Opponents of allowing guns on campus argue that legal firearms would be dangerous at colleges, where there is often underage drinking and drug use. Also, they say that having multiple shooters at an incident, both illegal and legal, would add to the confusion for victims and law enforcement.
"It's a fantasy to think we're going to have a series of student John Waynes riding to the rescue here in a campus shooting," said Brian Siebel, a senior attorney with the Brady Campaign to Prevent Gun Violence . "It makes no sense to give everyone a gun and start the crossfire. That is not a recipe for college safety. That's a recipe for disaster."
SCCC's student opponents are likewise using Facebook to spread their message and rally supporters. There are about a dozen anti-guns-on-campus groups, the largest being Students Against Concealed Carry on Campus with more than 1,200 members. Other groups were set up specifically to protest their states' bills permitting guns on campus. Such groups urge students to contact elected officials and newpapers to voice their opposition.
Sarah Nelson, a junior at the University of Arizona, set up the 900-member Arizona Students Against Guns on Campus in late February in response to the state's bill.
"We just thought it was a really irrational response to deal with crimes that are occurring on university campuses, especially since it was a response to the university shootings that we've all read about," she said. "I know they're in the forefront of everyone's mind, but in reality, the frequency with which those events are happening is far less than the impact introducing guns on campus might have."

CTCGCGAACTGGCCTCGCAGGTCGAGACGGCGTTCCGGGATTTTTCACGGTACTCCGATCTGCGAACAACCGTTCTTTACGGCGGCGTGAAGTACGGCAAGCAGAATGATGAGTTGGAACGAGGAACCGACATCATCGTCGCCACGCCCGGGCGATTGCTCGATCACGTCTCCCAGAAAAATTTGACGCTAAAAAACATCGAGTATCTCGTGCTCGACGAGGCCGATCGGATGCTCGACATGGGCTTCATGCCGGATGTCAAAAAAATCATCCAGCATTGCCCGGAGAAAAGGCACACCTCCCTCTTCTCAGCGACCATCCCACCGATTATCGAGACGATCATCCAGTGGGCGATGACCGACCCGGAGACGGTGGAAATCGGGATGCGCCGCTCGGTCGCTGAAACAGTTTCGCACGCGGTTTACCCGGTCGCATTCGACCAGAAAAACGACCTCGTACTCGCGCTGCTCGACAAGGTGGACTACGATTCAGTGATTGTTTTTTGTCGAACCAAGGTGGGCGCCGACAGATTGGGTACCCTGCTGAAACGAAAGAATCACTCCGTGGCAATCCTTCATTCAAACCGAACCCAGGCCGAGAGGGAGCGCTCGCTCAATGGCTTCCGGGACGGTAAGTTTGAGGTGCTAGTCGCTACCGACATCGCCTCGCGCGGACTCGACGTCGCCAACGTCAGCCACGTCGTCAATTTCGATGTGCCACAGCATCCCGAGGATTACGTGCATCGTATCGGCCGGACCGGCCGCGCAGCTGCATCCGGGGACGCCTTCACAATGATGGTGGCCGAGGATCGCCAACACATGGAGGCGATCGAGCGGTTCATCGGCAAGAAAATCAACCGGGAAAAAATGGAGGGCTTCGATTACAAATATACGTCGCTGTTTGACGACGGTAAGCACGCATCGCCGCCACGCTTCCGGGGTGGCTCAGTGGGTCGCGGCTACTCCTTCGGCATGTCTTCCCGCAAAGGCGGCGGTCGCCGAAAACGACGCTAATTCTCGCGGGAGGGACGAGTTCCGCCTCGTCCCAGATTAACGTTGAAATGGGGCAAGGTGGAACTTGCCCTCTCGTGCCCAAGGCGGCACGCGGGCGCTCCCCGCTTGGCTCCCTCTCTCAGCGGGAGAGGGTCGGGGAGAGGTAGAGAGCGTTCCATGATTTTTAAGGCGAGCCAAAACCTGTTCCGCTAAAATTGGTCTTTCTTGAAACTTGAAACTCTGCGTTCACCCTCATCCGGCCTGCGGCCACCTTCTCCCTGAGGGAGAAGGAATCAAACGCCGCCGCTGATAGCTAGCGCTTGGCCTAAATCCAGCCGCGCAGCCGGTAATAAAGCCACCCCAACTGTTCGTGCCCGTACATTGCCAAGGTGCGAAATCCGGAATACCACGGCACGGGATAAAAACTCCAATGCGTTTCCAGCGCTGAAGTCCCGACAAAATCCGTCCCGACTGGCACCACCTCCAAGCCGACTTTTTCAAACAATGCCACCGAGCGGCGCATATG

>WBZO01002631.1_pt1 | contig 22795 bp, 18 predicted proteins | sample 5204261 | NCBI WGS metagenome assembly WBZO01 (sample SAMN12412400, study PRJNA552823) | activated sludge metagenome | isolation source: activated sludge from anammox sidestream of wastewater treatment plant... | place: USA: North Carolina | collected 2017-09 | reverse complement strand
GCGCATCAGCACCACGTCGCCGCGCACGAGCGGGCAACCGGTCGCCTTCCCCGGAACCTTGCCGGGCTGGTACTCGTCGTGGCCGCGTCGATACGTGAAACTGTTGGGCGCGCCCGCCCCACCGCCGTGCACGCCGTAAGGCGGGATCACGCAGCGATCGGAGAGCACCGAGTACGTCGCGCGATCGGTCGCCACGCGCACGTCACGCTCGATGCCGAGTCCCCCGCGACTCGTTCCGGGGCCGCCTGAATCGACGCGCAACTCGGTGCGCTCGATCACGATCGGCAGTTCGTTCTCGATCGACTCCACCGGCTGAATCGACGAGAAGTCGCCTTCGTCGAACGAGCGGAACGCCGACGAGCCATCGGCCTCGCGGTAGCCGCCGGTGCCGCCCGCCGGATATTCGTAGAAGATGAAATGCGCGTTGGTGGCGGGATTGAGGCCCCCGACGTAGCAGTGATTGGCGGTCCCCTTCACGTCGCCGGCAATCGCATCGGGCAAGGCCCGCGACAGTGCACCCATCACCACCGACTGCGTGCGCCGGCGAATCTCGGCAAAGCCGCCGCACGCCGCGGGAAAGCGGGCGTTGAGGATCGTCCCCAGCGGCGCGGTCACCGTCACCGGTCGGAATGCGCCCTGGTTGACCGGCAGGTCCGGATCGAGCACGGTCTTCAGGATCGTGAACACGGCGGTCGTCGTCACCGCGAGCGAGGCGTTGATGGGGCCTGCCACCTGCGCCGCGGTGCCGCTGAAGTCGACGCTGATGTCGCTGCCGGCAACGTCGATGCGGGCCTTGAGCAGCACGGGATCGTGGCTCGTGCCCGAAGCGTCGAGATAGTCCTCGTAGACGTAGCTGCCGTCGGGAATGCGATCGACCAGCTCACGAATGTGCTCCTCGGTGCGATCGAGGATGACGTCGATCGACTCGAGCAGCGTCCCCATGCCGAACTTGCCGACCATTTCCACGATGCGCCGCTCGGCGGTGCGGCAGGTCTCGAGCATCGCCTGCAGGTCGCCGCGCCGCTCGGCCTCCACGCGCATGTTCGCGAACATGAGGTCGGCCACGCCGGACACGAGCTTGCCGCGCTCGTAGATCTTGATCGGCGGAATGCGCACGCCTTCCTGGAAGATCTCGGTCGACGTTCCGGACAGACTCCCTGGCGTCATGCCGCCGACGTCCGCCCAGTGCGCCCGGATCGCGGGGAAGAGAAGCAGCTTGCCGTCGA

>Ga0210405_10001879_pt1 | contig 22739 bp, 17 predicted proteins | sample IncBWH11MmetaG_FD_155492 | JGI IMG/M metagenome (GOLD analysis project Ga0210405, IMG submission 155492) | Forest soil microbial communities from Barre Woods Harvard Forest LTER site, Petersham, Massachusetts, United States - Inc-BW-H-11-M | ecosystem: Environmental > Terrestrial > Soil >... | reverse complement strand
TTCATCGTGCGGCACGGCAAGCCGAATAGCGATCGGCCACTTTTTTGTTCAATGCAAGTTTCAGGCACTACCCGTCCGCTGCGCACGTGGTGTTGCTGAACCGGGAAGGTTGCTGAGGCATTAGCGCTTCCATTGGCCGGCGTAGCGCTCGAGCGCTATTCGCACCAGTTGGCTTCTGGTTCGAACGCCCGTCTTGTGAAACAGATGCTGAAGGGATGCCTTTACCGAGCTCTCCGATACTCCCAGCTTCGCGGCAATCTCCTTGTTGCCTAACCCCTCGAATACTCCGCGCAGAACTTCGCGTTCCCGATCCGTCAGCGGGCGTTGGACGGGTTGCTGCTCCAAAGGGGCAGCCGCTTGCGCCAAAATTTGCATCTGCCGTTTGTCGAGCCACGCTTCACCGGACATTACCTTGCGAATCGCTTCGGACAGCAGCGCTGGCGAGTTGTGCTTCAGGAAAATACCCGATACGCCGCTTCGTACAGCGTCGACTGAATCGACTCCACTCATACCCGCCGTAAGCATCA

Still, thousands of students have flocked to SCCC's cause. In the week after the Feb. 14 shooting at Northern Illinois University, in which five students died in class at the hands of a lone shooter, 5,000 students joined the group. In the past two months, membership more than doubled.
It's hard to tell how committed the 25,000 members are. On Facebook, it just takes a click on the button to join a group. Siebel claims that Facebook has more people in groups that believe in aliens than are in SCCC. And 25,000 is only a fraction of the nation's approximately 18 million college students.
But some of SCCC's members are very dedicated. At the request of legislators, Dysert and another Virginia member came to a press conference in Richmond last month to speak out against the fact the gun bills had not received hearings
In Oklahoma, state Rep. Jason W. Murphey (R) didn't know SCCC existed when he proposed his bill in the wake of the Northern Illinois shooting, but he found their help invaluable in publicizing his legislation.
"Once they started making calls and sending e-mails, it really helped legislators to know that the people really cared about it," Murphey said.
SCCC is planning to draw more attention to the issue soon. In October, the group held the Empty Holster Protest, during which about 530 students at 125 campuses nationwide wore empty holsters to class to protest their states' gun laws.
A similar protest is planned for April 21-25, with some of the holsters to be supplied by the owner of TGSCOM, Inc. , the Internet company that sold gun supplies to both the Virginia Tech and Northern Illinois shooters. So far, more than 3,300 students have signed up - on Facebook.